I’d been waiting all afternoon to talk to the attending doctor, and he still hadn’t arrived by eight in the evening.
But as luck would have it, he of course arrived at my daughter’s bedside just minutes after I’d left the unit.
My husband was still there pacing back and forth like a point guard next to Mia’s bedside, so I knew she was in good hands.
The long awaited talk with the attending doctor is always a special occasion in the hospital, not only because we get to talk to the person that is calling the shots, but because it is also the chance to explain the intricacies of our daughter’s rare diagnosis.
Being able to convey these details sometimes can make a difference in the clinical care that is provided.
Carrying the badge of a rare diagnosis means that nine times out of ten, even the most versed doctor will not have heard of your child’s condition—or let alone even met another child with the same diagnosis.
It also means that the hidden unknowns of the rare disease can often cause surprise side effects to typical medical interventions.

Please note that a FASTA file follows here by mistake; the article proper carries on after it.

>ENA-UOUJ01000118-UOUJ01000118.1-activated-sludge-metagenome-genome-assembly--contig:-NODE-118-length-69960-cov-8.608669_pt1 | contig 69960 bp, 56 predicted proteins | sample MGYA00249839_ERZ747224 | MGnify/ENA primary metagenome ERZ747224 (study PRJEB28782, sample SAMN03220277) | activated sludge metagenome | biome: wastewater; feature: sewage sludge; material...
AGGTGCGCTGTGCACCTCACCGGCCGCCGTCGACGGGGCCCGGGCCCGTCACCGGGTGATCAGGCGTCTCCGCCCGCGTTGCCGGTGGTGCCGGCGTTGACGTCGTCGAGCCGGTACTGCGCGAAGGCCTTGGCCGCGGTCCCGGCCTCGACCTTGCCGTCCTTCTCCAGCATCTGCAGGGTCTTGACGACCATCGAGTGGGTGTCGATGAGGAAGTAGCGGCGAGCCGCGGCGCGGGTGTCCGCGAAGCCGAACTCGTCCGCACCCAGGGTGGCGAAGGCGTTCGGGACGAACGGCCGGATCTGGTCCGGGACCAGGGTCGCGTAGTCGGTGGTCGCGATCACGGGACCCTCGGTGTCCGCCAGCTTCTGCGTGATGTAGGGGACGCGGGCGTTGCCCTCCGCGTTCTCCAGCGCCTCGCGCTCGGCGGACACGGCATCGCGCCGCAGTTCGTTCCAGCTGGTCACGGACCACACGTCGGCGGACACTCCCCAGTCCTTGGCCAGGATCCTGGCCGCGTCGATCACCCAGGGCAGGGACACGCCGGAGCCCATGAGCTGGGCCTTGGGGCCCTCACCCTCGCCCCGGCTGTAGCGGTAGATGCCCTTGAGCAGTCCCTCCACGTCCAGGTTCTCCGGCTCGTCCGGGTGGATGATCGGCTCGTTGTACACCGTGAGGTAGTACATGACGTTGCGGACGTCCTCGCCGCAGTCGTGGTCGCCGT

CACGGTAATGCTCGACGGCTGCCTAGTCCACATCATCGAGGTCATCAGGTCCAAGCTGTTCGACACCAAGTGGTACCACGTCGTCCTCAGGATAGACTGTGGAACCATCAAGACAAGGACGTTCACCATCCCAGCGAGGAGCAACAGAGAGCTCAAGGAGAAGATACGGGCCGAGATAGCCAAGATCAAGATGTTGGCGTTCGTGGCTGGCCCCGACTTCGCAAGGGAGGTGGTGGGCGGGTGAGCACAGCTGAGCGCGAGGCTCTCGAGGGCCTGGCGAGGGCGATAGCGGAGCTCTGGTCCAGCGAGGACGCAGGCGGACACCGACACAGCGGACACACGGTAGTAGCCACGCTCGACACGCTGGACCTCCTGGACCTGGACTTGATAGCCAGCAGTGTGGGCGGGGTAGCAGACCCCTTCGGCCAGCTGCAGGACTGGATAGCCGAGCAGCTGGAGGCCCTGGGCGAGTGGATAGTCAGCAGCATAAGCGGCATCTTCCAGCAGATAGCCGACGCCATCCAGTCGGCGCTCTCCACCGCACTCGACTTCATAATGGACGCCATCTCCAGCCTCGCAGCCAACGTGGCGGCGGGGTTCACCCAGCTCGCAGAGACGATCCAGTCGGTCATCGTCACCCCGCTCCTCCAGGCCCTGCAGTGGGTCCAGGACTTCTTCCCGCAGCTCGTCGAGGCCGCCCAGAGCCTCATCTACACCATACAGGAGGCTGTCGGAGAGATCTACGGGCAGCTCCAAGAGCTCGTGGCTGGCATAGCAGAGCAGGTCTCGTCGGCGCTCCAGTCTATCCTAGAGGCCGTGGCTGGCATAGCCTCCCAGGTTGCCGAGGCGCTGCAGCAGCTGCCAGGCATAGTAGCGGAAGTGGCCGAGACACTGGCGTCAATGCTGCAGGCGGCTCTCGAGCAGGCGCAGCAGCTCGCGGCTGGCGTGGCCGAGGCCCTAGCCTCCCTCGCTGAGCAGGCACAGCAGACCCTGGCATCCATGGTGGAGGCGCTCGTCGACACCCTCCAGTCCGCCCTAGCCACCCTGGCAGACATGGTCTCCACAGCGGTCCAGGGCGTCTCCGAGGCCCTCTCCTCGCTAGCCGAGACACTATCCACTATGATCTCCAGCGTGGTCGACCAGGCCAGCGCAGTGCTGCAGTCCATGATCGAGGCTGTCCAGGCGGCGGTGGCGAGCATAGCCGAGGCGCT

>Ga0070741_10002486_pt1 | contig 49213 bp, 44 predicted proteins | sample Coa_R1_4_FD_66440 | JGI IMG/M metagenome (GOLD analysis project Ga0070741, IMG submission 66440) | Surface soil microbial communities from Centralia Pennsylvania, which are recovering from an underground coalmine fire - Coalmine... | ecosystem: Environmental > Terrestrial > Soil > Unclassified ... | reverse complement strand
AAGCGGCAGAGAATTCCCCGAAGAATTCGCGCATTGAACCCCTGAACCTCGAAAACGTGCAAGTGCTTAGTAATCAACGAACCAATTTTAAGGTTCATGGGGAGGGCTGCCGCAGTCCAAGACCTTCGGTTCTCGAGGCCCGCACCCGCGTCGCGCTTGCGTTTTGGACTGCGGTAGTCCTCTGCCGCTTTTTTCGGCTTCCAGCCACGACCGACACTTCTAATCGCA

Parents of children with rare diagnoses spend a great deal of time researching and networking through the glory of today’s social networks.
Gathering information and anecdotal experiences, basically anything that can paint a picture of the rare condition at hand and hopefully allow for some insight into medical care.
My husband did his best to convey the prevailing characteristics of our daughter’s diagnosis, even spelling out the syndrome twice to ensure that the doctor could do his own research.
So I was a little surprised, when I later read the patient medical history, which read, ‘Patient has an extremely rare genetic disorder called Phasing McMurphy Syndrome. It is not listed in any database.’
I had to laugh at that one, it sounded more like a popular pub than a diagnosis to be reckoned with.
My daughter has a rare syndrome, but it actually is recognized internationally with an estimated 1,000 children and adults currently diagnosed worldwide.
She happens to be the only registered case in Switzerland, even though statistically there should be more.
It is called Phelan Mcdermid Syndrome (P-MS), and involves a micro deletion on chromosome 22, so it is sometimes also referred to as 22q.13 Deletion Syndrome.
Sadly, this is not an isolated scenario.
Families with rare diagnosis children are born into the role of advocate from day one, mostly out of necessity.